June 21, 2009
By Michael Lewis
U.S. moves into Confederations Cup semis with a 3-0 win over Egypt
RUSTENBURG, South Africa -- The U.S. National Team pulled off one of the most miraculous wins in its history Sunday night.
|Clint Dempsey's 71st-minute goal put the U.S. through to the Confederations Cup semifinals.
Linda Cuttone/Sports Vue images
Playing inspired soccer, by far it's best soccer of the FIFA Confederations Cup, the United States recorded an improbable 3-0 Group B victory over Egypt to advance to the semifinals of the tournament.
The Americans got some help from Brazil, who routed Italy 3-0 in the other Group match, in booking their Wednesday medal-round matchup against European champions Spain, winners of Group A.
The U.S., which played poorly at times and dropped its first two games of the tournament, needed at least a 3-0 win to move on. The Americans lost to Italy, 3-1, and were embarrassed by Brazil, 3-0.
The U.S., Italy and Egypt finished with 1-2 records, Brazil winning the group at 3-0-0.
The Americans advanced over Italy on the second tiebreaker, goals scored. Both teams had a minus-two goal differential, but the U.S. scored four goals to Italy's three. Egypt finished at minus 3.
Charlie Davies, Michael Bradley and Clint Dempsey scored for the U.S. Dempsey's 71st-minute header put the U.S. over the top.
After a slow start, which saw Egypt snap off two quick shots in the first two minutes and that brought back bad memories of the Brazil loss, the U.S. team regained its composure and started to move up and attack.
Through sheer will and determination, the Americans struck first during a scramble in the 22nd minute. Fullback Jonathan Bornstein started the scoring sequence with a throw-in to Jozy Altidore on the left side. Altidore sent a low cross to Charlie Davies at the near post. A scramble ensued and Egyptian defender Ahmed Fathi hit his goalkeeper, Essam El Hadary in the head while he was on the ground. Davies hustled to keep the ball in play and with Hani Said and Fathi surrounding him, he managed to knock the ball off Hadary's head into the net.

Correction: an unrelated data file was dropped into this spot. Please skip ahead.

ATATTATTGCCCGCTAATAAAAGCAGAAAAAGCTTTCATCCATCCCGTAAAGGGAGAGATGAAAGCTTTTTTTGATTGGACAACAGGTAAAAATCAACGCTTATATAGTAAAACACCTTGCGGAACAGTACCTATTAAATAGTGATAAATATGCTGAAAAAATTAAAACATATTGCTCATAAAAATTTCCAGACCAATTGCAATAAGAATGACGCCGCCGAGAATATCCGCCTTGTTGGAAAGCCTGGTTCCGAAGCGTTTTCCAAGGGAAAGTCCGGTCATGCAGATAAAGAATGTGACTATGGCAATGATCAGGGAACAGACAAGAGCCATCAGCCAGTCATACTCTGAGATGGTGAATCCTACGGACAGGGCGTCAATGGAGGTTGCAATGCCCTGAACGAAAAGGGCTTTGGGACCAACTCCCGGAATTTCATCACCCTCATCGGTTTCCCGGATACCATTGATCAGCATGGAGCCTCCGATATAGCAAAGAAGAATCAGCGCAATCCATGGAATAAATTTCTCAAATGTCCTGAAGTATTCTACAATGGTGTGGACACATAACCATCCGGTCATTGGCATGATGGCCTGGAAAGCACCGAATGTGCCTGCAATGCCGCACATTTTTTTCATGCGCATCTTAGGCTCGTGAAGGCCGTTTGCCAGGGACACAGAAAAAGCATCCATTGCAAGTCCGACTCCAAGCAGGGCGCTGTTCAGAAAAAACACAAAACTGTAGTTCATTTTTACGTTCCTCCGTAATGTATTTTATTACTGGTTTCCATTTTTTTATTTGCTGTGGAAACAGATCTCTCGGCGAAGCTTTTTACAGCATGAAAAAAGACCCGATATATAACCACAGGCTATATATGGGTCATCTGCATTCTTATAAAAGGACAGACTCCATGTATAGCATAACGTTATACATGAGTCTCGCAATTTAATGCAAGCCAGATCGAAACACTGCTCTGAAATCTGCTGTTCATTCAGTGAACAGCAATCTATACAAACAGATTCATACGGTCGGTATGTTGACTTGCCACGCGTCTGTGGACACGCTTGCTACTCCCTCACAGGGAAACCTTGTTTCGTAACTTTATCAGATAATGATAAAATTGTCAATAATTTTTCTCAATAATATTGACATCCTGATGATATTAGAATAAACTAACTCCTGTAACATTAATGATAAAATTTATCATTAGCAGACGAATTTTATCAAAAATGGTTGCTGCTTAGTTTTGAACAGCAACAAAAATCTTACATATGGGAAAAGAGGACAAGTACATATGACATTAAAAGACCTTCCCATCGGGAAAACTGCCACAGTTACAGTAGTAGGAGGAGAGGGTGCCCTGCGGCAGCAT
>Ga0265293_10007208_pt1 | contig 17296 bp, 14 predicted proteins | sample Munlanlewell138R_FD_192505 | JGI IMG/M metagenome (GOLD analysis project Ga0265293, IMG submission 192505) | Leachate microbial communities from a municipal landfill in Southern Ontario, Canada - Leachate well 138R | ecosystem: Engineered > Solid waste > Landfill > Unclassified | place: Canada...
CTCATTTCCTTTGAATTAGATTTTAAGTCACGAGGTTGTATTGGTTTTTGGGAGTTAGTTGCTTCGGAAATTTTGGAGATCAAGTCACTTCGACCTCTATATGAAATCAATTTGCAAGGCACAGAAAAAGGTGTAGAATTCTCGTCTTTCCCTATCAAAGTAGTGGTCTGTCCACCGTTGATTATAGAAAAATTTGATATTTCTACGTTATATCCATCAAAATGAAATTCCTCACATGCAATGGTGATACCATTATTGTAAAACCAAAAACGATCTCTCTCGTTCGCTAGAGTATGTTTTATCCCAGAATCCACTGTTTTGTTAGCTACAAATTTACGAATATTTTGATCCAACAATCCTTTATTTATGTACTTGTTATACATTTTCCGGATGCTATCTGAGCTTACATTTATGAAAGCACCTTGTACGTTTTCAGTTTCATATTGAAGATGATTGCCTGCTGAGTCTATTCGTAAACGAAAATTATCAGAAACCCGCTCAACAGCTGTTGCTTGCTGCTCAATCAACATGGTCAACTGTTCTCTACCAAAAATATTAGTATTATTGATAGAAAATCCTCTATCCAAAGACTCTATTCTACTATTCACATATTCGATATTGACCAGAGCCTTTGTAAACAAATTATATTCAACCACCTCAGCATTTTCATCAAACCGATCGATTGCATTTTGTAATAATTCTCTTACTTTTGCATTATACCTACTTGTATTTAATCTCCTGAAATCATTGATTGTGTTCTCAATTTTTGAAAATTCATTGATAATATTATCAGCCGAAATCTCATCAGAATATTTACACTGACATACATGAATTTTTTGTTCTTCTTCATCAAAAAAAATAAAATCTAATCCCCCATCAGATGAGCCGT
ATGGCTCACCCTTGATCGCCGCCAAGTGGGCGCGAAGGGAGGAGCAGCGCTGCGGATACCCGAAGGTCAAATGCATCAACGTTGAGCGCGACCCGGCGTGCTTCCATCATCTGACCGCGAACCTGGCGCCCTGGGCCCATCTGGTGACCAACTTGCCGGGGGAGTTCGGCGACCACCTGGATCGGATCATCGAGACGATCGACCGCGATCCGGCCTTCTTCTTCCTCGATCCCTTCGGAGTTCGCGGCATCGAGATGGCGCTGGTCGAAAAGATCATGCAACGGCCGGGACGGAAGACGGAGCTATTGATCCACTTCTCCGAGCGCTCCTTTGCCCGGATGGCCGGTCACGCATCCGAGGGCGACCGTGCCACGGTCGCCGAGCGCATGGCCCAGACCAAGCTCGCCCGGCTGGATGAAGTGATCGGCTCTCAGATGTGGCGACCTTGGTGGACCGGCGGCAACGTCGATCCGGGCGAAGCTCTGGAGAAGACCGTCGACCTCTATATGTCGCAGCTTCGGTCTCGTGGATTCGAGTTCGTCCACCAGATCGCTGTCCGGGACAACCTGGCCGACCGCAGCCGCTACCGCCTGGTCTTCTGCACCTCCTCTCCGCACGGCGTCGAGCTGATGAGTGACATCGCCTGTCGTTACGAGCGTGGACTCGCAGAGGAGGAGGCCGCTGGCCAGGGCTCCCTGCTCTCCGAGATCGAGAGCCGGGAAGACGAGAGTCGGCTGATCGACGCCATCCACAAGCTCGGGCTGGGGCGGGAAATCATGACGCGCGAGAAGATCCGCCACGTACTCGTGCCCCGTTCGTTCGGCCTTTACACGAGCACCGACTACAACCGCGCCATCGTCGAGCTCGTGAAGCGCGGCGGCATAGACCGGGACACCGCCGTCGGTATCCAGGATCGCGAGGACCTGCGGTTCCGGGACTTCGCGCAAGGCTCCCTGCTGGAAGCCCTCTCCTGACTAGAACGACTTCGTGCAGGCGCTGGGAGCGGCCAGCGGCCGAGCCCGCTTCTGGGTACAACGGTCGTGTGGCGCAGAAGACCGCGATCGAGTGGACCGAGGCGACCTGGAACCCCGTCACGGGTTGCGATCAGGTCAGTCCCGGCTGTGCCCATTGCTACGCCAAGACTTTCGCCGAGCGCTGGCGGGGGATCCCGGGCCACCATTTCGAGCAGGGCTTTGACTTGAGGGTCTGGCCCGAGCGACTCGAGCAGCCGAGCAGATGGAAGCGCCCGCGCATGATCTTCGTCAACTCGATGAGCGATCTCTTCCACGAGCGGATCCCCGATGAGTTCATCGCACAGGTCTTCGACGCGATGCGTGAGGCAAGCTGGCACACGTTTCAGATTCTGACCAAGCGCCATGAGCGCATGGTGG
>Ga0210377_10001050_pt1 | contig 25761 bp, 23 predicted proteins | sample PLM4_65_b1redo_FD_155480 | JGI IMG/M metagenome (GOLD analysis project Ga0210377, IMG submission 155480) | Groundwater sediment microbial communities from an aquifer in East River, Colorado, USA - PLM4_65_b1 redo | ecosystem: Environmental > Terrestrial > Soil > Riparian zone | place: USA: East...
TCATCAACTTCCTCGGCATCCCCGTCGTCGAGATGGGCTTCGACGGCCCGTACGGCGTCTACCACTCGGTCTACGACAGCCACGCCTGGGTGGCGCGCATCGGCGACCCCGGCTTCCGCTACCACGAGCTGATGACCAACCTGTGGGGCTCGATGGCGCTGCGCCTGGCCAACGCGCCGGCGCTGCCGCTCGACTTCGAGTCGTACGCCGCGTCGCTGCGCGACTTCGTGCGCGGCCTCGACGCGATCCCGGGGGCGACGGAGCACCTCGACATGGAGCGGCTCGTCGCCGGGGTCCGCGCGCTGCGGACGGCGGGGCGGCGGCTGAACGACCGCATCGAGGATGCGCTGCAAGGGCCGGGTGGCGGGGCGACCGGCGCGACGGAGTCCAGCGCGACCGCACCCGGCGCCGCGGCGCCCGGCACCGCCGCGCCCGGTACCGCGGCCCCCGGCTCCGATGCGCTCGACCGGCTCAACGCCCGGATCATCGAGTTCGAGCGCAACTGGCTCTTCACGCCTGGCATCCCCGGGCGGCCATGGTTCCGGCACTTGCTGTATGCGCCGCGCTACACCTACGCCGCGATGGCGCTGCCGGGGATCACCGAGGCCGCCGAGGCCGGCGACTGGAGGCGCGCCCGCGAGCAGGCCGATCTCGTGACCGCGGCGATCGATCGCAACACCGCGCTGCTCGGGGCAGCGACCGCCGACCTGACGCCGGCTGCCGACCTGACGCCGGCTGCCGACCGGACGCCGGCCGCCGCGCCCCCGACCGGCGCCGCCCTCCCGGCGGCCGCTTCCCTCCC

It was the U.S.'s first goal in the run of play in five matches, and Davies' second international goal.
Hadary was attended to by medical officials, forcing four minutes of first-half stoppage time. He wore a head bandage the rest of the match.
Goalkeeper Brad Guzan, who got the starting nod in goal over Tim Howard, made a key save in the 22nd minute, using both hands to knock away Mohamed Aboutrika's shot in the penalty area.
The U.S. probably kicked itself going into the locker room at halftime because of the abundance of chances they could have put away.
Dempsey had a one-bounce free kick to Hadary in the sixth minute. Ricardo Clark fired wide right from 25 yards less than a minute later.
Michael Bradley fired a long shot that Hadary knocked away with one hand in the 14th minute. Two minutes later, Landon Donovan motored down the left side with the ball and appeared to try to cross it to Altidore, who stopped as the ball bounced harmlessly through the penalty area. There must have been a miscommunication between the two players.
The Americans thought they should have been awarded a penalty kick in the 52nd minute. Altidore blasted a 12-yard shot that Hadary saved. The ball richocheted off to Said, who was guarding the right post. The ball went off Said's arm and chest. Altidore rasied his hands, signifying a hand ball, but referee Michael Hester thought otherwise. It could have been a red card and a penalty kick for the U.S.
The U.S. made it 2-0 in the 62nd minute on a nifty give-and-go between Bradley and Donovan in the penalty area. Bradley slid into Donovan's short pass from the left side.
As the play was developing, Egypt coach Hassan Shehata threw a plastic water bottle onto the field that right fullback Jonathan Spector threw off the pitch. No action was taken by Hester or the game officials.
The Americans reached 3-0 in the 71st minute. This time Spector sent a 40-yard right-wing cross into the area that Dempsey headed home from seven yards at the far post.